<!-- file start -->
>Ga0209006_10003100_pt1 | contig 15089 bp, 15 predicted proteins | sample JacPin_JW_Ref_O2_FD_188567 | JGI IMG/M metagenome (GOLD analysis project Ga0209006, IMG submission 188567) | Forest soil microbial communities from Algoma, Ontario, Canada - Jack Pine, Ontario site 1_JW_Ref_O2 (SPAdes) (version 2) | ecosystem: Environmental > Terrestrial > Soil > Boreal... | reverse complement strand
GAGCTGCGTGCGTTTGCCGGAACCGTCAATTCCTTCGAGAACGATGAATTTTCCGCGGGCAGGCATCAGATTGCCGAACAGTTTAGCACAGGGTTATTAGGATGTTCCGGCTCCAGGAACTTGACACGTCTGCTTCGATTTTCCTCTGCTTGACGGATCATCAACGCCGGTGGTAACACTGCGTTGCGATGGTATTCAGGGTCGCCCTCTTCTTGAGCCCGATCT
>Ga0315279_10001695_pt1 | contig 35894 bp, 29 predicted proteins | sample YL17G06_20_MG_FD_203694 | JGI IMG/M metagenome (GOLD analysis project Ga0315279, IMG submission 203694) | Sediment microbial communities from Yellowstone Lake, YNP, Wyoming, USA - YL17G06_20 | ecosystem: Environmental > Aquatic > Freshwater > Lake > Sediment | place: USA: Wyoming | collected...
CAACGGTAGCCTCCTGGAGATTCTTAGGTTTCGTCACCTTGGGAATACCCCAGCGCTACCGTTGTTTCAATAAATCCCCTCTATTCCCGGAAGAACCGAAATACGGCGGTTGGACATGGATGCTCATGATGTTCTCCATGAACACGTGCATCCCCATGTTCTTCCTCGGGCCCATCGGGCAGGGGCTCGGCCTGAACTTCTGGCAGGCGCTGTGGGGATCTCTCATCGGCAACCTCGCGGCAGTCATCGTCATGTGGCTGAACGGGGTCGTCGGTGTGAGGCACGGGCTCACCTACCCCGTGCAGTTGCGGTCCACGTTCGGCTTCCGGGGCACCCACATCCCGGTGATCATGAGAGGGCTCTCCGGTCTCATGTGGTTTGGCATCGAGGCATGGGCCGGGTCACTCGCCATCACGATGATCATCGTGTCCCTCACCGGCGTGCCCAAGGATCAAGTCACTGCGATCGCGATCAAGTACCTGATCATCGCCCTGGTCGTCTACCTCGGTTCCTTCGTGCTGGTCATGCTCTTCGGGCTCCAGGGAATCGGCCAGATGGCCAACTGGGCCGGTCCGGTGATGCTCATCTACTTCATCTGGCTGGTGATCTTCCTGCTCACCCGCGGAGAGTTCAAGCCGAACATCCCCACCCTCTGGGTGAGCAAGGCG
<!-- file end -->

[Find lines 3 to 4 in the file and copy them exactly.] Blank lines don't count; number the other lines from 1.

>Ga0315279_10001695_pt1 | contig 35894 bp, 29 predicted proteins | sample YL17G06_20_MG_FD_203694 | JGI IMG/M metagenome (GOLD analysis project Ga0315279, IMG submission 203694) | Sediment microbial communities from Yellowstone Lake, YNP, Wyoming, USA - YL17G06_20 | ecosystem: Environmental > Aquatic > Freshwater > Lake > Sediment | place: USA: Wyoming | collected...
CAACGGTAGCCTCCTGGAGATTCTTAGGTTTCGTCACCTTGGGAATACCCCAGCGCTACCGTTGTTTCAATAAATCCCCTCTATTCCCGGAAGAACCGAAATACGGCGGTTGGACATGGATGCTCATGATGTTCTCCATGAACACGTGCATCCCCATGTTCTTCCTCGGGCCCATCGGGCAGGGGCTCGGCCTGAACTTCTGGCAGGCGCTGTGGGGATCTCTCATCGGCAACCTCGCGGCAGTCATCGTCATGTGGCTGAACGGGGTCGTCGGTGTGAGGCACGGGCTCACCTACCCCGTGCAGTTGCGGTCCACGTTCGGCTTCCGGGGCACCCACATCCCGGTGATCATGAGAGGGCTCTCCGGTCTCATGTGGTTTGGCATCGAGGCATGGGCCGGGTCACTCGCCATCACGATGATCATCGTGTCCCTCACCGGCGTGCCCAAGGATCAAGTCACTGCGATCGCGATCAAGTACCTGATCATCGCCCTGGTCGTCTACCTCGGTTCCTTCGTGCTGGTCATGCTCTTCGGGCTCCAGGGAATCGGCCAGATGGCCAACTGGGCCGGTCCGGTGATGCTCATCTACTTCATCTGGCTGGTGATCTTCCTGCTCACCCGCGGAGAGTTCAAGCCGAACATCCCCACCCTCTGGGTGAGCAAGGCG